This summer an iconic mascot from Halton’s industrial past will return to the village to open a new business venture.
On August 31, Rajah the Elephant will come back to where she was born: the old Luneside Engineering works at Halton Mill, now reopening as an environmentally friendly enterprise hub.
When Halton Mill was owned by Luneside Engineering, many high specification components were produced within the mill’s old walls.
Perhaps the most original and surreal product were the almost life-sized walking mechanical elephants that Luneside Engineering made from the late 1940s for the tourism firm Macadese Entertainment Ltd.
The elephants were powered by 250cc petrol engines, could carry six children and soon became a fixture on Morecambe promenade. Luneside Engineering applied its passion for precision to the manufacture of these elephants, using plaster workers from Paris to create a realistic facade to conceal the mechanical innards.
Demand for the elephants grew and soon children all over Britain were enjoying the surreal thrill of riding an elephant down a windy promenade.
Where the elephants went, excited children followed.
Each winter elephants returned to Halton Mill for maintenance before returning to the seaside.
Luneside Engineering closed in 2004, and the site was bought a few years later by Lancaster Cohousing for their pioneering eco community.
Chris Coates, one of the original members of Lancaster Cohousing who has managed the renovation of the mill, said: “We got Halton Mill as part of the deal.
“We decided to create a low carbon workspace for small enterprises, local people, community organisations, freelancers, artists and crafts people, and to give it a community feel.”
One day Chris was talking to a tree-surgeon who said he had been an apprentice at Luneside Engineering.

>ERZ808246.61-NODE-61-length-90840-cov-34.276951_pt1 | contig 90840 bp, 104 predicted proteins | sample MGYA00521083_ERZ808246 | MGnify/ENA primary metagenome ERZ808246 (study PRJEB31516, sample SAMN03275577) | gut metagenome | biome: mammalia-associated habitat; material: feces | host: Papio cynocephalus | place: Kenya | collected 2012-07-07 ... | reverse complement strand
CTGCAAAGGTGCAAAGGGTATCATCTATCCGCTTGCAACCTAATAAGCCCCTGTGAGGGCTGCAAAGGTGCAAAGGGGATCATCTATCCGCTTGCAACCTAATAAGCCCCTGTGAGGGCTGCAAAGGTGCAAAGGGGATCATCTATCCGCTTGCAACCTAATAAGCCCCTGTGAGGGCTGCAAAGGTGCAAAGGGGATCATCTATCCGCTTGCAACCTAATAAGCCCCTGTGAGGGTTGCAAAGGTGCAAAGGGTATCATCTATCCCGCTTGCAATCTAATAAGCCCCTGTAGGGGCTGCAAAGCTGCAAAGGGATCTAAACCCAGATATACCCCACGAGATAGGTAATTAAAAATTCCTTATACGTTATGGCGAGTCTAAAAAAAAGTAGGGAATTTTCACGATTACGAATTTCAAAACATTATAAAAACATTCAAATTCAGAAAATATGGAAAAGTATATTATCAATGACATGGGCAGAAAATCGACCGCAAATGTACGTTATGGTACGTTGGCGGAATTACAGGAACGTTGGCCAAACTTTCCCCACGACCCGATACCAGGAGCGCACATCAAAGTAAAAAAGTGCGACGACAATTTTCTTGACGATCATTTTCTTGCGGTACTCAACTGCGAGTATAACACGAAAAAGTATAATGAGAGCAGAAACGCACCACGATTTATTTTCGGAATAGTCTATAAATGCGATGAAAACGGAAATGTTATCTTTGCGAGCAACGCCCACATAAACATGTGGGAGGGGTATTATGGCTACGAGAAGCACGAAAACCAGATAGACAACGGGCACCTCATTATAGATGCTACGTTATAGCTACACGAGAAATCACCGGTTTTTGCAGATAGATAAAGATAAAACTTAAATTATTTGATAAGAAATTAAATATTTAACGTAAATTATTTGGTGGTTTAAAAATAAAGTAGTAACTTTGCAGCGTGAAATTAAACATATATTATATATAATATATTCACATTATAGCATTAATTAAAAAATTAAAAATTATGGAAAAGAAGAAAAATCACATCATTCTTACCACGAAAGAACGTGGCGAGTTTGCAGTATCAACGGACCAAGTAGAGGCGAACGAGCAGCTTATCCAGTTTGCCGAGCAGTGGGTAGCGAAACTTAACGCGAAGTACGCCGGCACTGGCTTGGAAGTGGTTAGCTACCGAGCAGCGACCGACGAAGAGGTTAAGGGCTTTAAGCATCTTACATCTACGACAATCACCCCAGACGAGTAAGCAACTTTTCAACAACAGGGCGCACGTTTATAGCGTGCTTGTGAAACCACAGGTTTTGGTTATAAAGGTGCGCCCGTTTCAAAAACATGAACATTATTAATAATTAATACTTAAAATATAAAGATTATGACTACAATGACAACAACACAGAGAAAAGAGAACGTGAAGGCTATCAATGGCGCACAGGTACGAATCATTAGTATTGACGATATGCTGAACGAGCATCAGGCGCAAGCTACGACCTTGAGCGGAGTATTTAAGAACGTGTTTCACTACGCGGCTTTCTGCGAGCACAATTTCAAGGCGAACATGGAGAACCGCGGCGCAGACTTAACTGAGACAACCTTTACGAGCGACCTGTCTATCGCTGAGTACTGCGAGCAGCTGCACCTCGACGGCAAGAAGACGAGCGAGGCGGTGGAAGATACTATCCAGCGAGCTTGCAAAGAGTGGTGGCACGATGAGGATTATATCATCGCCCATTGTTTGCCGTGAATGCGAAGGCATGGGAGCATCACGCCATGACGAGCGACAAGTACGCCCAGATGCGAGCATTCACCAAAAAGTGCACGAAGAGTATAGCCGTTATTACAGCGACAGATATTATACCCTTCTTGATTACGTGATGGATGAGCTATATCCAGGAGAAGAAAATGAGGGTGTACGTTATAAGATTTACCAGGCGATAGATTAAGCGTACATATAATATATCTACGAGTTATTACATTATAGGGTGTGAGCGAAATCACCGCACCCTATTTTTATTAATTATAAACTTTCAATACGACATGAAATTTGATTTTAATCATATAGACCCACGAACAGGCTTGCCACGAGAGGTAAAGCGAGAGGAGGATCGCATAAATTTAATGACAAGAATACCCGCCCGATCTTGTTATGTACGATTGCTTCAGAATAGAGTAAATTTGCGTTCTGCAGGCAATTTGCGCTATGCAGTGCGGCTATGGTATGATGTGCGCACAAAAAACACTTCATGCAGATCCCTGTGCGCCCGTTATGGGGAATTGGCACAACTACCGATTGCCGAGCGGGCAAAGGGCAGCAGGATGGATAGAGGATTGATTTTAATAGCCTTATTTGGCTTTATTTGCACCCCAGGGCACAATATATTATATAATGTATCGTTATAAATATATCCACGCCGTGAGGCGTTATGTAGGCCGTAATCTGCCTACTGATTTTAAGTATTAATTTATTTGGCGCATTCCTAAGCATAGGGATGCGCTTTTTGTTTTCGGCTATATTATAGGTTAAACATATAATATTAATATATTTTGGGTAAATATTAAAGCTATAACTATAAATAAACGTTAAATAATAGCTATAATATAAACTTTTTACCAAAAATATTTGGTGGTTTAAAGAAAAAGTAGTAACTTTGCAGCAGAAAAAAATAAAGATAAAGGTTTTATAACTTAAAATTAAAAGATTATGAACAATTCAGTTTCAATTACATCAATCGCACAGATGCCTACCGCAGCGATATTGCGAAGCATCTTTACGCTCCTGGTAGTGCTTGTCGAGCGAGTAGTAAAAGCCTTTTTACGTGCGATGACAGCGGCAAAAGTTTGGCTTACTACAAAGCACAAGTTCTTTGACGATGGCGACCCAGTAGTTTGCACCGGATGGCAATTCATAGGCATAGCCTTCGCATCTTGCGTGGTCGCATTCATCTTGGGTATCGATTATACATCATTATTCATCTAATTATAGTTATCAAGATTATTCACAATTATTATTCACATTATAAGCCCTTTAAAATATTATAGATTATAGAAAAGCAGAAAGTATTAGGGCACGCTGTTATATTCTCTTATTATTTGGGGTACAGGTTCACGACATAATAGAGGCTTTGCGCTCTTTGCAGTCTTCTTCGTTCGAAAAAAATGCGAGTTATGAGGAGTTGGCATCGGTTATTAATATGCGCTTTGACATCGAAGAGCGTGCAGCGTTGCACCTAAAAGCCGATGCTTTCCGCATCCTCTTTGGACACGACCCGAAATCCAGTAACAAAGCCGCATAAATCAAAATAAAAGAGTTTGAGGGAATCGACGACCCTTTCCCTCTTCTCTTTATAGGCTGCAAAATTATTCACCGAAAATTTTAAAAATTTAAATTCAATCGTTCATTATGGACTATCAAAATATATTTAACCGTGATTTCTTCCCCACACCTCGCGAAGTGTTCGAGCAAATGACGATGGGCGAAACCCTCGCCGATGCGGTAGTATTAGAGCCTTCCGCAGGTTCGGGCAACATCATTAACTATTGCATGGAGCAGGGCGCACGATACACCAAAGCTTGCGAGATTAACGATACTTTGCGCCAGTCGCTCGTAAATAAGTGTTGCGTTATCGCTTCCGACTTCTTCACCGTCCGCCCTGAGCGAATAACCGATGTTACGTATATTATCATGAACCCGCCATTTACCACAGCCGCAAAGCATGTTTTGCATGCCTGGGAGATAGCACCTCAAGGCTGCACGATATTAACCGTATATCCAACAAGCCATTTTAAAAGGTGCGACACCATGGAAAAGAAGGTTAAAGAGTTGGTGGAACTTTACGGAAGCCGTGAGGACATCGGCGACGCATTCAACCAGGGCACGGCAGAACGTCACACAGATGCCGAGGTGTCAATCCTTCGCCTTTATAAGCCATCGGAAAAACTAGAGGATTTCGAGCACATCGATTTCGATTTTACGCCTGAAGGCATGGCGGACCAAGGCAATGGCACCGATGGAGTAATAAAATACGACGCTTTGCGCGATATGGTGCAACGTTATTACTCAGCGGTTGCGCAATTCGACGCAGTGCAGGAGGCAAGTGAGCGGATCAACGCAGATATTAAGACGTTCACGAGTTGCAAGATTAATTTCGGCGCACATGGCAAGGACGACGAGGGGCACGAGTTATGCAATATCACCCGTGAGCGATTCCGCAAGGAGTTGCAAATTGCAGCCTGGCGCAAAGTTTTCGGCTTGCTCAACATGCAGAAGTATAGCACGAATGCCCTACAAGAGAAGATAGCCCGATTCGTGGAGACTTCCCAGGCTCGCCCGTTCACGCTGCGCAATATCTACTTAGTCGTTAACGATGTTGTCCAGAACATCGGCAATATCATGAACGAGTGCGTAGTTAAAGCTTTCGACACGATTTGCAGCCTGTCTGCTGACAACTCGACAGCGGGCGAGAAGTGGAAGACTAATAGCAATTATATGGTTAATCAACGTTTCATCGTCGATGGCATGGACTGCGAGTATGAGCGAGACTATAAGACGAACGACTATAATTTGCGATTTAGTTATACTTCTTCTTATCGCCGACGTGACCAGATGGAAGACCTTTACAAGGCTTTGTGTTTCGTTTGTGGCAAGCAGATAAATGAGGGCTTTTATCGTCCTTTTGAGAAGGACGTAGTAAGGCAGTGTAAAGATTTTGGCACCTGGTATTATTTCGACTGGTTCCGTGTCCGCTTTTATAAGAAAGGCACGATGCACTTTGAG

The former apprentice told Chris about the elephants and that a photograph existed of an elephant walking out of the mill’s double doors.
A quick Google search led Chris to the website cyberneticzoo, which provided a brief history of the elephants.
“What was truly exciting was a picture dated from 2010 showing a mechanical elephant used by the Crosby Lions, a charity involved in the Crosby Carnival,” said Chris, “I wondered whether this was one of ours.”
So Chris emailed the Crosby Lions to ask whether they still had the elephant.
They did, an elephant called Rajah, but they were uncertain of his history.
Chris sent Ivan Swainbrick, the Crosby Lions “elephant handler”, patent blueprints for a Luneside elephant, and Ivan confirmed that Rajah was indeed made by the firm.
Ivan agreed to bring Rajah back to his birthplace, as the guest of honour for the official opening of Halton Mill where he will meet both former employees of Luneside Engineering and the future tenants of Halton Mill.
He will also be offering elephant rides, for children aged between five and 15 depending on their height. Everyone is welcome to the opening between 1pm and 4pm, with the official opening at 3pm.